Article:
Newswise — A new way of anchoring individual iridium atoms to the surface of a catalyst increased its efficiency in splitting water molecules to record levels, scientists from the Department of Energy’s SLAC National Accelerator Laboratory and Stanford University reported today.
It was the first time this approach had been applied to the oxygen evolution reaction, or OER –part of a process called electrolysis that uses electricity to split water into hydrogen and oxygen. If powered by renewable energy sources, electrolysis could produce fuels and chemical feedstocks more sustainably and reduce the use of fossil fuels. But the sluggish pace of OER has been a bottleneck to improving its efficiency so it can compete in the open market.
The results of this study could ease the bottleneck and open new avenues to observing and understanding how these single-atom catalytic centers operate under realistic working conditions, the research team said.
They published their results today in the Proceedings of the National Academy of Sciences.
Catalysts are the backbone of the chemical industry and hold promise for a sustainable energy future. Like matchmakers, they grab molecules from a passing flow of liquid or gas and encourage them to react with each other, without being consumed themselves. To maximize the efficiency of this process, catalyst nanoparticles are typically scattered on the surface of a porous material that offers the largest possible surface area for many reactions to take place simultaneously.
But only the atoms on the outside of a nanoparticle can participate in catalysis; the inner ones go to waste. When the catalyst is a pricey precious metal like iridium or platinum, even a small amount of waste is expensive. So scientists have been working on using individual atoms of these precious metals instead. Each atom is a catalytic reaction center. Their tiny size means a lot more of them can fit on the surface of a given support structure. This greatly increases the amount of active catalyst that’s exposed to the reactants and the number of reactions that can take place at once, boosting efficiency.
In this study, a team led by SLAC/Stanford Professor Yi Cui and SLAC staff scientist Michal Bajdich developed a new way to anchor individual iridium atoms on a supporting surface. Stanford postdoctoral researchers Xueli Zheng and Jing Tang carried out the experiment, aided by theoretical simulation of X-ray data from SLAC associate staff scientist Alessandro Gallo that revealed which configuration would be the most stable and effective.
To make the new catalyst, researchers first made a porous structure to support the iridium atoms that would catalyze the reaction.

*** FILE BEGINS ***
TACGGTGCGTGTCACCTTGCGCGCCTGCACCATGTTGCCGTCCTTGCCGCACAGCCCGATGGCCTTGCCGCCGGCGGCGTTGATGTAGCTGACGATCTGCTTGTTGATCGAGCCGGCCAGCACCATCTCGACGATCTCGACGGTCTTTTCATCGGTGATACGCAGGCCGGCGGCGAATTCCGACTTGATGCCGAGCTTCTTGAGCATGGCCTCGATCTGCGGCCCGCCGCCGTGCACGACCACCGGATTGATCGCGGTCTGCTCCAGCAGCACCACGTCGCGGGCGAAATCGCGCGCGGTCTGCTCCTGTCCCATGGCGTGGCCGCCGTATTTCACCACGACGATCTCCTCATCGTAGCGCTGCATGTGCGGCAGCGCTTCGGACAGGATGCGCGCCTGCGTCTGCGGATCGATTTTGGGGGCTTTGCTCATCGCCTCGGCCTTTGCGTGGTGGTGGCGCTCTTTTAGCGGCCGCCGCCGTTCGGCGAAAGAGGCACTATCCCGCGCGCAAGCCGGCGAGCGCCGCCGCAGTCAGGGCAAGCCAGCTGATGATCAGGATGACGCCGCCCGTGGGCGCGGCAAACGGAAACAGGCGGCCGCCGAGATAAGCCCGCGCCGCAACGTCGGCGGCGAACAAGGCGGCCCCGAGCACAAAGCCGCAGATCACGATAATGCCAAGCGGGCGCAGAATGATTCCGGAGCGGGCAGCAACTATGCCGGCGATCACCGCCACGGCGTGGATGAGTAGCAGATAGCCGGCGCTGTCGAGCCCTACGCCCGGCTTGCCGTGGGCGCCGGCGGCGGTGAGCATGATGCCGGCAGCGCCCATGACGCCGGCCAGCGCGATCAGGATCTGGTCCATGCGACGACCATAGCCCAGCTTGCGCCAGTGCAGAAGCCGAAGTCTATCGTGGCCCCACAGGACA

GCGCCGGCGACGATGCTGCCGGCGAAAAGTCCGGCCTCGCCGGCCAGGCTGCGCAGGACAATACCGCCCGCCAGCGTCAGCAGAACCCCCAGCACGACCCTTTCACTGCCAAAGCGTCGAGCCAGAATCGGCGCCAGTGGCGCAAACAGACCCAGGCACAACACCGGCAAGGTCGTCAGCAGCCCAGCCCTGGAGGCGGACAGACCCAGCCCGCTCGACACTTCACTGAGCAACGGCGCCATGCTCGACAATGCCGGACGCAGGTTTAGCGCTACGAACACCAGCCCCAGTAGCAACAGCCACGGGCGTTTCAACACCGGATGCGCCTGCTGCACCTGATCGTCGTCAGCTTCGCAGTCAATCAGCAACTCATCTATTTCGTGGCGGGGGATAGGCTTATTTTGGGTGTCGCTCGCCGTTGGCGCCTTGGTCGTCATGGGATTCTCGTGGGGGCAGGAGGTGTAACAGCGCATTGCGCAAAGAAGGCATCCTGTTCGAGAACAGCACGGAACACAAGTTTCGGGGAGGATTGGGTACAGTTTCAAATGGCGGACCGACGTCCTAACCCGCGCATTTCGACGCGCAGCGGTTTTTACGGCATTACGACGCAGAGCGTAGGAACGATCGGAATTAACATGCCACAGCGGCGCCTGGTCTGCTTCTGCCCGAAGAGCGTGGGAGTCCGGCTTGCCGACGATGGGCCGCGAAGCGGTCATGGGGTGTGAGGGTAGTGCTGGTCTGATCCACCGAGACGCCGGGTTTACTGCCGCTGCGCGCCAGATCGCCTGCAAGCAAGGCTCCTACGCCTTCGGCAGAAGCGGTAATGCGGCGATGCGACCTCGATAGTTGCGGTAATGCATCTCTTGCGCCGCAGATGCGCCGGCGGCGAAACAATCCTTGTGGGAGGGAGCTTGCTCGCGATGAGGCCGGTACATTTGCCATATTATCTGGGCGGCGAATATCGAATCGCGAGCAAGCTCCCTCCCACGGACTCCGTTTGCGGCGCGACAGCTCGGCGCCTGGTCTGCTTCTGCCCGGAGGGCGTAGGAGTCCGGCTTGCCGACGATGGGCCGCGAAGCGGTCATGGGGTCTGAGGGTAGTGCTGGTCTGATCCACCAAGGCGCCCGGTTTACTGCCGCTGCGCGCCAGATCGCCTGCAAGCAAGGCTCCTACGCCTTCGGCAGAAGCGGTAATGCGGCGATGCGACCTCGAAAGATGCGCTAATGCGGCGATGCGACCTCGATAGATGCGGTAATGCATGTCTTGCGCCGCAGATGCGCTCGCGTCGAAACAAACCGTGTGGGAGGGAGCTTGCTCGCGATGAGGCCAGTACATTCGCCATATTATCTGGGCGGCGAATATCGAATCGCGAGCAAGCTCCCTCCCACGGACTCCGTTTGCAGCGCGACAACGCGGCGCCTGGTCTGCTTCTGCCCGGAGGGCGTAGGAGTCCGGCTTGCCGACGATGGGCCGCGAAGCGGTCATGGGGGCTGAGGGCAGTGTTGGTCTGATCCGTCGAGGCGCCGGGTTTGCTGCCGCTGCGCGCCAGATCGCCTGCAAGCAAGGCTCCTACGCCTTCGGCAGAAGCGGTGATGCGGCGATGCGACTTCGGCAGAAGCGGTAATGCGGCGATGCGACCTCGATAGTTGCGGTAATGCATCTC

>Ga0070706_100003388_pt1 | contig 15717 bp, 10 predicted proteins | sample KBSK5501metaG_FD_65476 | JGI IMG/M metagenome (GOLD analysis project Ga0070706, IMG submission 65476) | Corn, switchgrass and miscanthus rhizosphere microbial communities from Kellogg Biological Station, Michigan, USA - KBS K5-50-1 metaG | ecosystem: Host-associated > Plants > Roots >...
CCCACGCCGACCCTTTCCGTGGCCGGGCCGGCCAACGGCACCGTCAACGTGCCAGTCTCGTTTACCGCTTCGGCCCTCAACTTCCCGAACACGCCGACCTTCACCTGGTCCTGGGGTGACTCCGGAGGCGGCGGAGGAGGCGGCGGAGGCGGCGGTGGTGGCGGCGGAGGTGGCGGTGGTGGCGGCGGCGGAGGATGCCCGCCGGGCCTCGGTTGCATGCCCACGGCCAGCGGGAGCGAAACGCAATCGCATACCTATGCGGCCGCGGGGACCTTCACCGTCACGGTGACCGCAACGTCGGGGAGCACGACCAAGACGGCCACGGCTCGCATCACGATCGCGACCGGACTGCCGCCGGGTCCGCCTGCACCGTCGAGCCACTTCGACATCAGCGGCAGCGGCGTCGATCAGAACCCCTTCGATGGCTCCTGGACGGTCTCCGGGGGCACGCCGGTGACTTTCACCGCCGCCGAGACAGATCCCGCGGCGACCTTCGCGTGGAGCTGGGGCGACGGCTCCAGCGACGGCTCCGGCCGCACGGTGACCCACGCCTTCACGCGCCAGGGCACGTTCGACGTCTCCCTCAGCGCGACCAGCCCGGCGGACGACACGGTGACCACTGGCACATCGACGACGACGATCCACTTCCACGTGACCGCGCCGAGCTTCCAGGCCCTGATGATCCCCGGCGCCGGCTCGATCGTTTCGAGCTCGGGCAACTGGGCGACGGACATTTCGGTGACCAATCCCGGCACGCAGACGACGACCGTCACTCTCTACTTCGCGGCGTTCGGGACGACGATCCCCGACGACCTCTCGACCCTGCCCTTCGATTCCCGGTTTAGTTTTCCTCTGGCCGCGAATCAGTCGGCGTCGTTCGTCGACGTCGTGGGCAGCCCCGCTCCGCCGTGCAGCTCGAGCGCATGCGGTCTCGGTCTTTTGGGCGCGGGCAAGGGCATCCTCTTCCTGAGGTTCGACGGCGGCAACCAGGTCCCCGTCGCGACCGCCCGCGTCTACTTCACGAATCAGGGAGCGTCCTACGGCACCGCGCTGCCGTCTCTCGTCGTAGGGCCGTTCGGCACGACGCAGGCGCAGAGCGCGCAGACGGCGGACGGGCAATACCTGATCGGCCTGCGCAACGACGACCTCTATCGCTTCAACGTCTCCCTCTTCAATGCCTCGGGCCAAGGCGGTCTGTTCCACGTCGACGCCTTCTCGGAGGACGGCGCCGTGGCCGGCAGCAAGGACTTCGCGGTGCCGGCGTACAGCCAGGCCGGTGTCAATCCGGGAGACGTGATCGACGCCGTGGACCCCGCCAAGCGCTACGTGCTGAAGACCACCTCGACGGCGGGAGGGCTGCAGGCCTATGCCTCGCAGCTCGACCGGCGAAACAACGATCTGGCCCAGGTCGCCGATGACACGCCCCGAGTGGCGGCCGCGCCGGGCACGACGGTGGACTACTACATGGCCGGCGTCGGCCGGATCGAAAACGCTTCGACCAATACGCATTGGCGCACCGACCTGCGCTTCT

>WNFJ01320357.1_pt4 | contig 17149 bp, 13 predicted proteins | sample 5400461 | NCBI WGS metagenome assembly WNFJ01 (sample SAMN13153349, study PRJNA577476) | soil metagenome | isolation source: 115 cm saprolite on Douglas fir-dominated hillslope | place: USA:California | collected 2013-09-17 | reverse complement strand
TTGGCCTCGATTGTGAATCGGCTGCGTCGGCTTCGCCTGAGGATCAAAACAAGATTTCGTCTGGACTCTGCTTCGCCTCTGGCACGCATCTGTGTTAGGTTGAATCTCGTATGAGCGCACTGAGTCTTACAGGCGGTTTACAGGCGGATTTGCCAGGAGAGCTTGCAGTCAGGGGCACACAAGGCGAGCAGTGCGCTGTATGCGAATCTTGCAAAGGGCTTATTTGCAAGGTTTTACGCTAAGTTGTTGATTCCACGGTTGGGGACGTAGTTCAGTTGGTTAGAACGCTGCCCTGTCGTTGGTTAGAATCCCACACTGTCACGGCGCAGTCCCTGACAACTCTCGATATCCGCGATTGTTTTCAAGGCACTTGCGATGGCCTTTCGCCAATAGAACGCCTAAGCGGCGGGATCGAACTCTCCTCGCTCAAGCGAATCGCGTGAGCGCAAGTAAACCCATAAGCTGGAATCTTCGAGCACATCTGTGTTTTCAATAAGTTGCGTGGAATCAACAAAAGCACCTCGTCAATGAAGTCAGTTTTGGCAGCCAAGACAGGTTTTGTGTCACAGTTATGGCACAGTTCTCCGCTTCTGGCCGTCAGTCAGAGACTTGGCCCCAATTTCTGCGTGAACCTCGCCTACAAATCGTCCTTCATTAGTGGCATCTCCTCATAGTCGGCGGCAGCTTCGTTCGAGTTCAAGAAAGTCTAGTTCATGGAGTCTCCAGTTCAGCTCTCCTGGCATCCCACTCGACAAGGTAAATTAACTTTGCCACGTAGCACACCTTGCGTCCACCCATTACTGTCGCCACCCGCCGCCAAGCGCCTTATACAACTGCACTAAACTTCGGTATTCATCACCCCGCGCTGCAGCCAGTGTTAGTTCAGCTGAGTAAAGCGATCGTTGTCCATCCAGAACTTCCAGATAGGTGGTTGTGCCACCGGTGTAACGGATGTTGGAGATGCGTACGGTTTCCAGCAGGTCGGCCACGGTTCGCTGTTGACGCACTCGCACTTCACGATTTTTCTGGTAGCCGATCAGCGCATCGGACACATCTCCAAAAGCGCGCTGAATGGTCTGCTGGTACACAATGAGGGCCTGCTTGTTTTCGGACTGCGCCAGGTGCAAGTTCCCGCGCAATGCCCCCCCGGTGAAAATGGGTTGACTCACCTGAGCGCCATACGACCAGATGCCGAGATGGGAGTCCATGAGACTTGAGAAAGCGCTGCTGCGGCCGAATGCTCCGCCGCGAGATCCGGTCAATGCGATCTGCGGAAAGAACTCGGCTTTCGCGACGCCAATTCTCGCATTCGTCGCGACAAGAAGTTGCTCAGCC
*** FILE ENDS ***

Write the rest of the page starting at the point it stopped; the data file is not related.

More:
They exposed this foam-like structure to a solution containing iridium compounds, quickly froze it to create a thin, iridium-rich layer of ice on the surface, and did additional processing to create well-distributed sites where individual iridium atoms were snugly anchored on the supportive surface.
X-ray observations of the catalyst at work revealed that the iridium atoms were in a chemical state that makes them exceptionally effective in carrying out the part of the water-splitting reaction that releases oxygen.
Other tests showed that this enhanced activity was due entirely to the fact that the iridium was in the form of single, isolated atoms, and not just to the large surface area on which they were embedded.
The resulting catalyst is better than most of the iridium-based catalysts known to date, the researchers reported. They said this new atom-anchoring system provides an ideal model for probing and establishing the connection between catalysts and their support structures for a variety of electrocatalytic reactions.
Yi Cui is an investigator with the Stanford Institute for Materials and Energy Sciences (SIMES) at SLAC, and Michal Bajdich is an investigator with the SUNCAT Center for Interface Science and Catalysis, a SLAC/Stanford joint institute where theoretical calculations were carried out. X-ray observations of the catalyst were carried out at SLAC’s Stanford Synchrotron Radiation Lightsource (SSRL) and Lawrence Berkeley National Laboratory’s Advanced Light Source (ALS), and computational work was performed at the National Energy Research Scientific Computing Center (NERSC); all three are DOE Office of Science user facilities. Researchers from The Molecular Foundry at Berkeley Lab and the Material Measurement Facility at the National Institute of Standards and Technology also contributed to this work, which was funded by the DOE Office of Science.
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